Enterprise Cloud: Changing Business Requirements

By Milind Karnik, SVP- Global Engineering, QLogic Corporation

Milind Karnik, SVP- Global Engineering, QLogic Corporation

A key trend emerging within the overall cloud infrastructure is a dramatic move towards commodity hardware. With infrastructure hardware being commoditized, procurement managers are looking at hyperscale data centers as their models for the cloud industry to reduce the complexity of different types of fabrics, servers and storage. Additionally, everything is moving to a server-based architecture in the name of simplification. The server-based architecture is networked on an Ethernet fabric, and whatever is being built out of that, is being built in a software-defined environment. With this, there is a tectonic shift in how infrastructure is being viewed, as cloud companies are less interested in ultimate reliability of hardware, because applications are becoming fault tolerant. Instead of having the highest reliability and the best infrastructure, the industry is shifting to commodity with all the capabilities being provided in the application. The promise of cloud computing is enhancing premises with service-oriented operational paradigms that feature high efficiency, elastic scalability with the capacity to react to on-demand resource requirements in near real-time, fast and easy deployment of new applications, effectively increasing the responsiveness and agility of IT as a whole and lowering overall costs to the business.

Cloud Security - The Burning Question

The cloud computing technologies have become viable options for organizations, but they also introduce potential drawbacks and challenges that can make some organizations cautious about adopting them. The technology that has been lacking in the cloud arena is security. Cloud infrastructure is providing a fantastic way to deliver capability to enterprises, allowing them to shift CAPEX to OPEX. Amazon's AWS and S3 are examples of the pay-as-you-go pricing model. There is no up-front investment required. It is great for small companies to begin with, but when it comes to security, is it reasonable to trust that data will always be available? What happens with a WAN failure? What happens if access to Amazon Web Services is lost? Issues such as business continuity, security and disaster proofing in the event of a total loss of external connectivity are equally as perplexing for IT managers. There are numerous security issues for cloud computing, as it encompasses many technologies including networks, databases, operating systems, virtualization, resource scheduling, transaction management, load balancing, concurrency control and memory management. Therefore, security issues for many of these systems and technologies are applicable to cloud computing.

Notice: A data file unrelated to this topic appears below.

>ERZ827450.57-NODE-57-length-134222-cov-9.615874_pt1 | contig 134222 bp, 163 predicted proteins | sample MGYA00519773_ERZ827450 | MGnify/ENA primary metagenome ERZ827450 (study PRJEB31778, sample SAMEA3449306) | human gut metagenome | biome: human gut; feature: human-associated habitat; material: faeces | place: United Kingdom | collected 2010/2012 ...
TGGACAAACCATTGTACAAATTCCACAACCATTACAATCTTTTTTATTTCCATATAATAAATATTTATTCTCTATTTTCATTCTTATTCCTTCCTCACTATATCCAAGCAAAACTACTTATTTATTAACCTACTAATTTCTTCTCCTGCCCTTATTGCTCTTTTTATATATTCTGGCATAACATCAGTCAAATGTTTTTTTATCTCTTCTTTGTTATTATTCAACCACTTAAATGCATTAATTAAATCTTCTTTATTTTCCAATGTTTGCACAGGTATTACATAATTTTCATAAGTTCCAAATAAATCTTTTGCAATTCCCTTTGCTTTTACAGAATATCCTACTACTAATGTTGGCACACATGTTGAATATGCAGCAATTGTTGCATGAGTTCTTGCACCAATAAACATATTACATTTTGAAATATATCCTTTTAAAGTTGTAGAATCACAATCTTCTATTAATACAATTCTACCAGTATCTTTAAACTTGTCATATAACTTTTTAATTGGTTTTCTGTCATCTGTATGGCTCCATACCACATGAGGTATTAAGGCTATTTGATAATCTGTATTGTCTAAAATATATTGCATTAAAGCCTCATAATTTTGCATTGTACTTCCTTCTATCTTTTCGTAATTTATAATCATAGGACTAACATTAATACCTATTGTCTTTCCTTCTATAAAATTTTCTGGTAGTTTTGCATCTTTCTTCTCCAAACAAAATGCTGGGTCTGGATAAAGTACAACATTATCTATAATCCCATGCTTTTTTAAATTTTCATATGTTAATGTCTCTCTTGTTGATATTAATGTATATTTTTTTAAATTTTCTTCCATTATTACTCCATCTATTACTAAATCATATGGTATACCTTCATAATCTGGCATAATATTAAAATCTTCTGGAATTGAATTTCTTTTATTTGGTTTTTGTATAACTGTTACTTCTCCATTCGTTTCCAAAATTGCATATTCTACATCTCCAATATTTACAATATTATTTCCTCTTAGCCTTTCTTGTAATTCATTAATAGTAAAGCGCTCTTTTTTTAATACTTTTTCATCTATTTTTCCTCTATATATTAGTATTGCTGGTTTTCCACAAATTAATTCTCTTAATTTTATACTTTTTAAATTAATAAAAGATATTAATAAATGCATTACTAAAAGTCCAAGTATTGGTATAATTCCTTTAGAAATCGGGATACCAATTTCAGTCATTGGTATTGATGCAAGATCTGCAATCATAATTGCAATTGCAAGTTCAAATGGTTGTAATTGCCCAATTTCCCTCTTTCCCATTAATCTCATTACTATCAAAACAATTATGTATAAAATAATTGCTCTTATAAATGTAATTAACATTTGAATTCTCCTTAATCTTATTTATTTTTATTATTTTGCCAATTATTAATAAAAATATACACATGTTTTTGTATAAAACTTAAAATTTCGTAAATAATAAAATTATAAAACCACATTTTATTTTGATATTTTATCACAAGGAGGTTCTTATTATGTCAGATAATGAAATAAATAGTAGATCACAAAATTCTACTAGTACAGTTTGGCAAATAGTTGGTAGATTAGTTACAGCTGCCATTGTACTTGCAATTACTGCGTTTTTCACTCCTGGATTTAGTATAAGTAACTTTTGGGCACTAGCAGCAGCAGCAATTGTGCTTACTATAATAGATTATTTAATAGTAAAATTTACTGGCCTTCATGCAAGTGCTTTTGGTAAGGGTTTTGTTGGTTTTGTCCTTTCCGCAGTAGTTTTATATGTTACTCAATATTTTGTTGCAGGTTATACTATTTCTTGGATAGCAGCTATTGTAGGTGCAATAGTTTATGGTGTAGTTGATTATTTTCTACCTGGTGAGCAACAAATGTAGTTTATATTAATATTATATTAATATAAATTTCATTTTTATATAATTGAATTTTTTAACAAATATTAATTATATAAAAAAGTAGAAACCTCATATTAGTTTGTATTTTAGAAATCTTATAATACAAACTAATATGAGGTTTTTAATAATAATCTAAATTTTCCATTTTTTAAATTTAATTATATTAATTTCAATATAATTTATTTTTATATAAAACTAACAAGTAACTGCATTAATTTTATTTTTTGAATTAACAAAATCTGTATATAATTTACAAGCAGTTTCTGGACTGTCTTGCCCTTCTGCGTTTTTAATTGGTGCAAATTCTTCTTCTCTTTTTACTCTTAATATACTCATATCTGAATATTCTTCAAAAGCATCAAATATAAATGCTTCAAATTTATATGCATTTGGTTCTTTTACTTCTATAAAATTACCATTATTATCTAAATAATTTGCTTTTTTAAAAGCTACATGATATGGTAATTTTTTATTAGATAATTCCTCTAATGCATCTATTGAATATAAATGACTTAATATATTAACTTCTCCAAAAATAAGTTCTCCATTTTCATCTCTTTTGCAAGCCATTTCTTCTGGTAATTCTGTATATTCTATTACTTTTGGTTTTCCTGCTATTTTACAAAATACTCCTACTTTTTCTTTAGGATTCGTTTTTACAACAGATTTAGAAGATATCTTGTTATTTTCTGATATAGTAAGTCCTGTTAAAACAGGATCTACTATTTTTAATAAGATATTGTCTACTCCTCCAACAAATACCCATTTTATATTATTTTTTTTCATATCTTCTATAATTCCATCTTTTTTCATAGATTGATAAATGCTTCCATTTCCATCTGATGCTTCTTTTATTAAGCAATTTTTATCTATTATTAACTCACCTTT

Today, cloud environments scale well for small companies, but when succeeding to a bigger scale, it becomes too expensive. The ability to maintain linear costs with scale is not something cloud infrastructures do very well, yet. In addition to security, it is a question of how to deliver the linearity of cost with respect to growth. A certain amount is feasible when the infrastructure is small, but as the infrastructure grows, the amount increases enormously. In such scenarios, companies like QLogic deliver faster, more persistent connectivity, a huge open area, as the fundamental server and storage have become commoditized. Companies such as Foxconn, Quanta Computer, and other original device manufacturers in China are challenging server revenues for traditional vendors. What's left is connectivity it is not commoditized and it is still difficult to do. Connectivity suppliers have an enormous arena to innovate in, providing server-to-server connectivity that is reliable, fault tolerant and something that users can depend on.

To the extent that cloud computing succeeds; it represents an obvious competitive challenge to business leaders. Business leaders have to deal with issues of data deluge, cost, security and making cloud data disaster proof. The data enterprises once had some uniformity and databases like SQL were all that was needed. Presently, there is vast diversity in the types of data, and business leaders are challenged to handle the variety of data they see, essentially making head or tails out of the data that is available. Even though the Big Data industry is tackling it, the variability is so great, that the kinds of data and databases differ in many ways.

To foster the right innovation, a step has to be taken towards moving out of the component supplier comfort zone. Talking about the evolution of data and what that evolution has done to infrastructure, storage, and connectivity. Understanding the bigger picture of the data evolution and how that evolution is driving databases, which in turn drive compute and connectivity infrastructure is very crucial. With understanding comes knowledge, which allows for the companies to supply the best solutions into the infrastructure.

Cloud computing is being defined and talked about across the IT industry under different contexts and with different definitions attached to it. Technology has moved in this direction because of the advancement in computing, communication and networking technologies. Fast and reliable connectivity is a must for the existence of cloud computing. Cloud computing is one of the most enticing technology areas of current times, due in part to its cost-efficiency and flexibility. However, although cloud technology has brought considerable opportunities to the IT industry, it also brings many unique challenges that need to be carefully addressed.

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